Unplanned Encounters Discussed at Navy CNO's China Meeting

By George Backwell
Tuesday, July 22, 2014
CNO's China visit: Photo USN

Chief of Naval Operations (CNO) Adm. Jonathan Greenert has left the People's Republic of China (PRC) after a successful four-day counterpart visit with military leaders, fleet units and leaders of the State Oceanic Administration (SOA) says the Chief of Naval Operations Public Affairs Office.

Adm. Wu Shengli, commander in chief of the People's Liberation Army Navy (PLAN), hosted Greenert's visit, which marked the fourth major interaction between Greenert and Wu in the past year and is a clear indication of each country's desire to grow their existing relationship. 


Ensuring the full understanding and implementation of the Code for Unplanned Encounters at Sea (CUES) through the ranks was one of the more challenging proposals by Greenert and Wu as it will take time to integrate CUES into the standard operating procedures for both navies; however, achievable and actually already in the works. 


Directed by both the President and PRC Premier to improve military to military relations both Greenert and Wu have been focusing on identifying tangible measures that can build a better understanding and trust between each other's navies and safeguard maritime peace and stability in the region.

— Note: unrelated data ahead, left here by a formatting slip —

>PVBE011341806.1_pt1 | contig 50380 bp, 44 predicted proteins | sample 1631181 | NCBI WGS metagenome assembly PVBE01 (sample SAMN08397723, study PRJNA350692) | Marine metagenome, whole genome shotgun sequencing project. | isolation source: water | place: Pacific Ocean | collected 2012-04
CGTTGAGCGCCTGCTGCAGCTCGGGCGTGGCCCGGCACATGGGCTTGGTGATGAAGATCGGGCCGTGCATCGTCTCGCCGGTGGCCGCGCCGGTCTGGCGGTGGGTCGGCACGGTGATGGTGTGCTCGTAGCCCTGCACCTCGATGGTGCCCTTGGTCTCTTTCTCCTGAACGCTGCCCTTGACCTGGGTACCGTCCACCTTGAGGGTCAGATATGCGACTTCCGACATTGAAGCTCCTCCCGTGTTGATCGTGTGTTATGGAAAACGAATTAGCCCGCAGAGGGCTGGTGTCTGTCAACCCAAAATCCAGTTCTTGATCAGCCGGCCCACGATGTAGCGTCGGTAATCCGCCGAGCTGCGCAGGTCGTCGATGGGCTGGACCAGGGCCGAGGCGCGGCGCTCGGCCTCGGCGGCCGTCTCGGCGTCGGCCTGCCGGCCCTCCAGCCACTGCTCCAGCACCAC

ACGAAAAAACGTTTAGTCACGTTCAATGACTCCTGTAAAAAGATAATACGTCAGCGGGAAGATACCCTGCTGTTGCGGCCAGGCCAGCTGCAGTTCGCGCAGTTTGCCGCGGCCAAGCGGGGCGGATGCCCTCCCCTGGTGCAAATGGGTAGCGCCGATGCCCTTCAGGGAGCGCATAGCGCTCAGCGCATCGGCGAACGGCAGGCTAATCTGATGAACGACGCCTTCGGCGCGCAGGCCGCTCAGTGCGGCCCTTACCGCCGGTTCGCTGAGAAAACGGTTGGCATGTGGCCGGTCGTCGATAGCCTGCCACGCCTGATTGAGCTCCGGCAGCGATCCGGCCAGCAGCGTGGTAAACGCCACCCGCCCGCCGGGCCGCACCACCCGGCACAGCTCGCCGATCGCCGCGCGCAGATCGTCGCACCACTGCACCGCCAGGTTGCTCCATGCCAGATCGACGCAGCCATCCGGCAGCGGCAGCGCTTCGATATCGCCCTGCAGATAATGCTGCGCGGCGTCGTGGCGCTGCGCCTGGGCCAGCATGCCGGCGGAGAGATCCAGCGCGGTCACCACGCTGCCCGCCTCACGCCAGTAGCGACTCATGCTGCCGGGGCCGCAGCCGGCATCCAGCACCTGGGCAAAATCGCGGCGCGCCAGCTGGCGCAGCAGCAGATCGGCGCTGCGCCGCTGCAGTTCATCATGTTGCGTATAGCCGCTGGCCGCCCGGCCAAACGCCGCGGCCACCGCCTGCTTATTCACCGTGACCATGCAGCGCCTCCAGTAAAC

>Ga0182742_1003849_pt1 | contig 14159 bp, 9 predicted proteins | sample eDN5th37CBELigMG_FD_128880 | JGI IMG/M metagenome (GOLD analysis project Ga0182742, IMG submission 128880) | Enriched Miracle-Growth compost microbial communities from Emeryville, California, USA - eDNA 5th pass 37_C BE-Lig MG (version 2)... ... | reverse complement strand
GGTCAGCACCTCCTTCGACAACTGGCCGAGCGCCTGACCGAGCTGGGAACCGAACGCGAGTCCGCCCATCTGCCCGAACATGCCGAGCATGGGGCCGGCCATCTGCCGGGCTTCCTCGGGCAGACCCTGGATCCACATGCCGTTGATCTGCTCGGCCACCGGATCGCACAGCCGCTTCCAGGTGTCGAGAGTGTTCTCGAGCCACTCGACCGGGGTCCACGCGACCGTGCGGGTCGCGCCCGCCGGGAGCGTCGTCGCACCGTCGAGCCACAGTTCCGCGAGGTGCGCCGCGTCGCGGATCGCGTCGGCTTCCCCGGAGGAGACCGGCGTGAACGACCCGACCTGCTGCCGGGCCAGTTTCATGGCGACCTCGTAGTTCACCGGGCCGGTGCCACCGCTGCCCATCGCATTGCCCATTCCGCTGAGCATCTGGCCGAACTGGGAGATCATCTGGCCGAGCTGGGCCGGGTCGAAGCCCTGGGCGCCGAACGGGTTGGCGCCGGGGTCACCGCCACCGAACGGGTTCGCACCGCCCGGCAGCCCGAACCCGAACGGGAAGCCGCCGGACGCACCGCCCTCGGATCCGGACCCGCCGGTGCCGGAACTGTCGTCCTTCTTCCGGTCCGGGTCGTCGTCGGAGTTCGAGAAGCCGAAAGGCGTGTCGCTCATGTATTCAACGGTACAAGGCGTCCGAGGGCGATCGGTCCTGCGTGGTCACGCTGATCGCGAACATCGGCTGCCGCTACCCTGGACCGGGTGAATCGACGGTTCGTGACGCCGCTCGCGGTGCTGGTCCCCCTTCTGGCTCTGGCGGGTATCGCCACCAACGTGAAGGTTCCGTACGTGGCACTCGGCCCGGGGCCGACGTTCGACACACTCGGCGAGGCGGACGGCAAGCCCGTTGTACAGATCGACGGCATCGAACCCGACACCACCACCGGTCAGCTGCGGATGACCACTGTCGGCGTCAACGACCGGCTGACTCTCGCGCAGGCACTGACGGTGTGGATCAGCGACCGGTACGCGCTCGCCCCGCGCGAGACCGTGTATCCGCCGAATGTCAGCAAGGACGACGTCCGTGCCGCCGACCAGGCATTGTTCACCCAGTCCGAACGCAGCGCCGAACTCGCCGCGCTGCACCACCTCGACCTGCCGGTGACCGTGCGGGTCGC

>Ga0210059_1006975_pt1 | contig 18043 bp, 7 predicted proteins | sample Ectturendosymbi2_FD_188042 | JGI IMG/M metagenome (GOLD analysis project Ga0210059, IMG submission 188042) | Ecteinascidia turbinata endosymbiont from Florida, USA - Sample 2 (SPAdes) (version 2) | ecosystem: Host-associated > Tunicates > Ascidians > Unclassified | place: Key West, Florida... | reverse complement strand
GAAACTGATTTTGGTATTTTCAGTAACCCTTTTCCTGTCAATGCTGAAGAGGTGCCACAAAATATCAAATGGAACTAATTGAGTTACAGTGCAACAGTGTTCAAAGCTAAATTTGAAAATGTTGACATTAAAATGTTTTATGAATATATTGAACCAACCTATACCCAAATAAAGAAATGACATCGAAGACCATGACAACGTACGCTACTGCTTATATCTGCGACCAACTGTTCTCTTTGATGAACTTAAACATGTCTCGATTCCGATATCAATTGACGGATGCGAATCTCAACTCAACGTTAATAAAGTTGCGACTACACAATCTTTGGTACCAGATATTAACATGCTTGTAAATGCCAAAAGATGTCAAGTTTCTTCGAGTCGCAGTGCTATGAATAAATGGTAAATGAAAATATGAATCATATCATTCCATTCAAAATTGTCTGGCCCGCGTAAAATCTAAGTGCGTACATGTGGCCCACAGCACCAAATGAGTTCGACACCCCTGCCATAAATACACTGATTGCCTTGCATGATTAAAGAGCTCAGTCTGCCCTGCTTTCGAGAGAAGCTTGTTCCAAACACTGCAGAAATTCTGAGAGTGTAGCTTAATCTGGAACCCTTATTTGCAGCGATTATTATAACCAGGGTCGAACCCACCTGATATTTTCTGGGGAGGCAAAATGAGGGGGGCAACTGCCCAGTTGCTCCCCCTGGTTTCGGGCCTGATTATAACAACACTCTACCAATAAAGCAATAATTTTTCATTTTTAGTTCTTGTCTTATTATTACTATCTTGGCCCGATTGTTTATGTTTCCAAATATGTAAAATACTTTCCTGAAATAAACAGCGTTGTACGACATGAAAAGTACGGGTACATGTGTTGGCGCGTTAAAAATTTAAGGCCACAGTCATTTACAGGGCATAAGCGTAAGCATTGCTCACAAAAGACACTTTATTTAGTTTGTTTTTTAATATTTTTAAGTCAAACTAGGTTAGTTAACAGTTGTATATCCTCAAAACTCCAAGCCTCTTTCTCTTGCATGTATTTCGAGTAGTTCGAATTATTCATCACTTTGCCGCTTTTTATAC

"I'm here at the invitation of Adm. Wu to continue our agenda for improving cooperation of our navies," said Greenert. "We are moving ahead in a series of steps to increase our confidence in each other."

In meetings between the two leaders during the visit several actions were discussed that, if implemented over the course of the next year or two pending approval, will provide the cooperative opportunities mutually sought out by the U.S. Navy and PLAN. 



Creating additional port visits in the U.S. for PLAN ships and additional Chinese port visits for U.S. ships as well as extending more invitations to take part in each other's exercises were two of the actions Greenert and Wu discussed. These initiatives would help advance the relationship portion of the countries' desires to militarily work more closely together.

But the action proposed by Wu and Greenert that will present the greatest hurdle for each Navy to overcome is conducting personnel exchanges – exchanges that if approved will mitigate any doubt as to whether or not trust exists between the two navies and will signify a huge relationship milestone.

Greenert said that although personnel exchanges are on the table, it could take years to implement, but that the previously mentioned actions are a step in the right direction. 



Wu said after the initial meeting with Greenert that a new type of naval relationship had positive significance for the "new type of great power relations" that China and the United States are trying to build.

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